Monday, 28 January 2008

eating up the Big Apple.

Well, we arrived back from New York this morning, and I have to say it really is the most amazing city! We packed a LOT into two days, but we walked most of it and it felt like there was something interesting around every corner. We just kept accidentally finding places that made me do a double take because it didn't seem reasonable that they should just be...well...real...and right there...!

Anyway, we arrived late on Friday night and caught a cab to our hosts' apartment on Broadway. The cab driver was a bit rude, but he was honestly the only rude person we met the whole weekend. For its reputation as a violent and unfriendly city, I felt totally comfortable walking around, and even down in the subway at night. And as opposed to San Francisco, I could count the number of homeless people I saw all weekend on one hand.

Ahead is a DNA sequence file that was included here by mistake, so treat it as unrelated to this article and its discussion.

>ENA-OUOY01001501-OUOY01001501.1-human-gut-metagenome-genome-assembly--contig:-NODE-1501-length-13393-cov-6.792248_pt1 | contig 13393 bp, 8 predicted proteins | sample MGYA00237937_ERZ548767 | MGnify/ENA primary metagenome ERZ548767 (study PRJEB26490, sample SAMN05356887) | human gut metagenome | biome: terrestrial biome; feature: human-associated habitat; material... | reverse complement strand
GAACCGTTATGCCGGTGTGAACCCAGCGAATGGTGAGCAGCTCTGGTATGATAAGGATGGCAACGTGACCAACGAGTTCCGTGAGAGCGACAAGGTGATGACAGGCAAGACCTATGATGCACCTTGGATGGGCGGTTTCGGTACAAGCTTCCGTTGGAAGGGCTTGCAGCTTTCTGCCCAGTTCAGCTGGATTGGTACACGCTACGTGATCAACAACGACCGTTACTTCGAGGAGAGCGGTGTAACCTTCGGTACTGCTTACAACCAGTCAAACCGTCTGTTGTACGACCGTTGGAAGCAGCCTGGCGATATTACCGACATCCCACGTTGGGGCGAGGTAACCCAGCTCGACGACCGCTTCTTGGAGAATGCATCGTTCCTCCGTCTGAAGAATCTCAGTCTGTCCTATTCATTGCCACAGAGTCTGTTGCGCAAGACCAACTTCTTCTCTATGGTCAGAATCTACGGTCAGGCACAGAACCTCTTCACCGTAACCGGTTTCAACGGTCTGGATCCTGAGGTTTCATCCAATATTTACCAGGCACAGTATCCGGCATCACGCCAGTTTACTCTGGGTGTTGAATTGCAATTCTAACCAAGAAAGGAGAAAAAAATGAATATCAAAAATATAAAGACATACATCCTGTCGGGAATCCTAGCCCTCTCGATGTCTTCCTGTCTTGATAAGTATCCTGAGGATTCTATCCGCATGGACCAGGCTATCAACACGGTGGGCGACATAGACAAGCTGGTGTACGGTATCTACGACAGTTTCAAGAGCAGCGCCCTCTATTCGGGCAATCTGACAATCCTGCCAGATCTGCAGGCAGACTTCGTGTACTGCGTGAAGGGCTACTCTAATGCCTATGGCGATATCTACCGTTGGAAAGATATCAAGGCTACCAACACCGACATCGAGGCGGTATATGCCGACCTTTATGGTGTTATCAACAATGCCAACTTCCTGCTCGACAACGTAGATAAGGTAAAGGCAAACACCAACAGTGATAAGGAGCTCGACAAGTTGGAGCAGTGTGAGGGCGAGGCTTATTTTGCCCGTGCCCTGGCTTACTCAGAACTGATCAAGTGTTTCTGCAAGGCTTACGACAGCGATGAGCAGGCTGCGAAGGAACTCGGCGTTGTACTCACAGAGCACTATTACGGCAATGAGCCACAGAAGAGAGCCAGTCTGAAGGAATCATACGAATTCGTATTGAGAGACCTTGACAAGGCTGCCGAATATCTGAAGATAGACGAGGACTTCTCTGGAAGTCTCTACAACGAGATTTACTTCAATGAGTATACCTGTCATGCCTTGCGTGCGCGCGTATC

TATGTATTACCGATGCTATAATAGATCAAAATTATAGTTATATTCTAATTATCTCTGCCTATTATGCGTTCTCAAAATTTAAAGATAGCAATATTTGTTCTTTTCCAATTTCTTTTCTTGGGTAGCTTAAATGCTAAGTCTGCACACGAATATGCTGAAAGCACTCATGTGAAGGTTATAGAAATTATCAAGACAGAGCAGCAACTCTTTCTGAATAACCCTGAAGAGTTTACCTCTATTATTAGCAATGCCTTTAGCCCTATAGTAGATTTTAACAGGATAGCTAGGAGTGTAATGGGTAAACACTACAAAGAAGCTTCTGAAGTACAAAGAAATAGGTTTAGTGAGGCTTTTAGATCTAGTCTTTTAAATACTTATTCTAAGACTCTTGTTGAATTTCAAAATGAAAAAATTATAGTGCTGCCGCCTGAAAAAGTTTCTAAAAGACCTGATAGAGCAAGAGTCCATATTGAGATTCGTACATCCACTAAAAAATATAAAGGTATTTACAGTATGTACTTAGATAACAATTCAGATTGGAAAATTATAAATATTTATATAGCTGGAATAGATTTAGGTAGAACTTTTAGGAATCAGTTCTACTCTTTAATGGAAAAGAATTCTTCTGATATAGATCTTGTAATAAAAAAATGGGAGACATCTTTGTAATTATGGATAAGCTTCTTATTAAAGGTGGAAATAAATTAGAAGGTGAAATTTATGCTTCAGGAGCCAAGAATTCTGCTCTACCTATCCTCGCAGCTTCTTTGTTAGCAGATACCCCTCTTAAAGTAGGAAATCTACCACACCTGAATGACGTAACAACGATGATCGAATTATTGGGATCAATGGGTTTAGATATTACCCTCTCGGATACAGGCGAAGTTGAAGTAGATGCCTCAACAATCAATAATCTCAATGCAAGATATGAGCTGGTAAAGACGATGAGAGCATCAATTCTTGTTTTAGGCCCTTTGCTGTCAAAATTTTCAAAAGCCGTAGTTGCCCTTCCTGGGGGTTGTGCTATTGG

Nick and Gin had an amazing apartment with views of Broadway, Wall St, Trinity Church and the Twin Towers sites.

Elsie and I got up bright and early on Saturday morning to spend the day wandering the city. Whilst heading for Wall Street, we wandered by the Trinity Church which seemed surreal to me - a huge cathedral with graveyard in the middle of skyscrapers, but actually there were churches like this all over the place. We went in and found the Rebel Baroque Orchestra rehearsing for a concert of the Monteverdi Vespers, so we stayed and listened for a bit, before taking a few happy snaps of the New York Stock Exchange on Wall St.

We went and had a look in yet another big church, this one next to ground zero, which was equally ornate as Trinity but in a very different way, with chandelliers and seating in the round. We visited ground zero and looked at the construction going on (it's still pretty much a big hole at this stage).